World Comic Book Review

A Deep Six’d Publication

27th May 2022

How to Build a World in One Piece

One Piece
Shueisha (JP)/Madman Entertainment (AU), July 19, 1997-present
Writer: Eiichiro Oda

During the early 2000s, three manga titles were universally regarded as “The Big Three”. These were Eiichiro Oda’s “One Piece” (1997-present), Masashi Kishimoto’s “Naruto” (1999-2014), and Tite Kubo’s “Bleach” (2001-present). The three titles make up a triumvirate of iconic teen action themes – “One Piece” features pirates, “Naruto” features ninjas, and “Bleach” features samurais.

Actual sales rankings paint a different picture from fan perceptions of success. Measured by revenue, “Naruto” and “Bleach” regularly rise, fall, and trade places with other manga titles. “One Piece”, on the other hand, consistently takes the top spot. The title breaks sales and publishing records on a regular basis. Volume 57, in particular, has a print run of three million copies in 2010, making it the highest first print not just for a manga, but for any Japanese book as at time of print.

As at 2015, “One Piece” continued to dominate in terms of manga sales. “Naruto” has ended its run. “Bleach” is struggling to remain in the top five.

What, then, is “One Piece” about and why is it so consistently popular?

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Prison School: Panties, Cleavages, and a Well-Written Story Underneath

Prison School (review)
(Kodansha, February 2011-onwards)
Writer: Akira Hiramoto

“Prison School” is a manga franchise written and illustrated by Japanese writer Akira Hiramoto. It started serialization in Kodansha’s Weekly Young Magazine on 7 February 2011 and continues to this day. “Prison School” has spawned an anime series and a live action TV series along the way.

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One Would Think the Deep Had White Hair

Leviathan vol 1-12
Mediaworks, 1999-2005
Writer: Eiji Ohtsuka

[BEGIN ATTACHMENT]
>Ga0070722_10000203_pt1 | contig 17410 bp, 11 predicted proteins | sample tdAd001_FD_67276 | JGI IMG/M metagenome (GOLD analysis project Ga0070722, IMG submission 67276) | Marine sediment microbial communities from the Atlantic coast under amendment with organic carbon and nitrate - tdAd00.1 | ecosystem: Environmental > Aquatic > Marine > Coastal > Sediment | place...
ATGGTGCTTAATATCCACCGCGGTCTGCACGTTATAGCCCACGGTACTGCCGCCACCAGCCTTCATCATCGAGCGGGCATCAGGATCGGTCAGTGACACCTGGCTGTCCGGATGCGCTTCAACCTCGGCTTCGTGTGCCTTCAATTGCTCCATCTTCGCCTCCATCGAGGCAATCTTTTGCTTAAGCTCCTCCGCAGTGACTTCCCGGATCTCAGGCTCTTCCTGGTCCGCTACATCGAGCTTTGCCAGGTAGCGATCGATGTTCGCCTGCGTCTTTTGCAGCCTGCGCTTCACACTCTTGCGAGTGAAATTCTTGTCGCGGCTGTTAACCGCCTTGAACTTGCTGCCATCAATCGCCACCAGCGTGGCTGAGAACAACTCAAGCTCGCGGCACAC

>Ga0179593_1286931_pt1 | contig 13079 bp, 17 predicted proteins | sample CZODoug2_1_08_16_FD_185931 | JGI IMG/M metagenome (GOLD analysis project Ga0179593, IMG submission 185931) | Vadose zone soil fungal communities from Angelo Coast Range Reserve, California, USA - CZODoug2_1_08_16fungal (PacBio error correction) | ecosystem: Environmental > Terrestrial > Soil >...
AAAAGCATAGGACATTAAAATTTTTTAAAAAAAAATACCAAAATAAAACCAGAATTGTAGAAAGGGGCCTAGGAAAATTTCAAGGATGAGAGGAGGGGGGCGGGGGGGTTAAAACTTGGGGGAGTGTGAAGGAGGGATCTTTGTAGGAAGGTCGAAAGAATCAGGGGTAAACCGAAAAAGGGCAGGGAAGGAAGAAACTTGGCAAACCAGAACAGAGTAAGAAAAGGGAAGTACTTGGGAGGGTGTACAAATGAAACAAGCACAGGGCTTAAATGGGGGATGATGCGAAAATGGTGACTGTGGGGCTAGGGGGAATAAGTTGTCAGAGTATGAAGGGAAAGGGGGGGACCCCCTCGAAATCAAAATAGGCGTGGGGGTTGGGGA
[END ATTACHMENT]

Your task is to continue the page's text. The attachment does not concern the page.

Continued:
Review by Neil Raymundo, Feb 23, 2016

The Leviathan in the Old Testament is a dragon that dwells in the oceans, originally created with both male and female representatives, but proved to be so dangerous that God slew the female in order to prevent the species from multiplying and destroying the world. It is said that the Leviathan is a bringer of end times, and that its flesh will be served in a banquet for the righteous on the advent of the Messiah.

In the Japanese manga-style comic book entitled “Leviathan”, published by Mediaworks and written by Eiji Ohtsuka, a character named Samizo Kouhei went to Cappadocia accompanied by several friends for a UN peacekeeping mission, one in which they are tasked to negotiate with anti-government guerillas. The entire team went missing and only Samizo Kouhei managed to return. Except Kouhei now consists of the stitched body parts of the missing UN peacekeeping team, an ancient coin embedded in its forehead.

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The Undead Hunters of Tokyo

Tokyo Ghoul Vol 1
Shueisha Inc (Japanese original) 2011; Viz Media (English translation) June 2015
Writer: Sui Ishida

Review by DG Stewart, 8 January 2016

“Kodokushi” is the Japanese word for “lonely death”: a common enough phenomenon in Japan where haunting alienation from the community is prevalent as a consequence of, amongst other things, Japan’s extended economic stagnation. Many Japanese people, particularly unemployed and middle-aged men, die alone and unnoticed, and it is such an issue that Tokyo’s Shinjuku ward began a lonely-death awareness campaign.

Mr Ishida’s anime comic is concerned not with elderly men dying a lonely death, but with a young, awkward student named Ken Kaneki. Ken attends the imaginary Kamii University, located in Nerima ward in Tokyo. He is hopeless with girls, and hides in the shadow of his good childhood friend, the extroverted Hide. A pretty young woman named Rize slowly becomes interested in Ken, as a consequence of a mutual interest in a sinister book entitled “Egg of the Black Goat”. The two end up walking together down an alley. Rize leans in, apparently nervous, and then abruptly transforms into a ghoul and takes an enormous bite out of Ken’s shoulder and neck. The alley is otherwise empty: Ken’s version of kodokushi will be more horrific than most, but yet not an unexpected thing in Tokyo.

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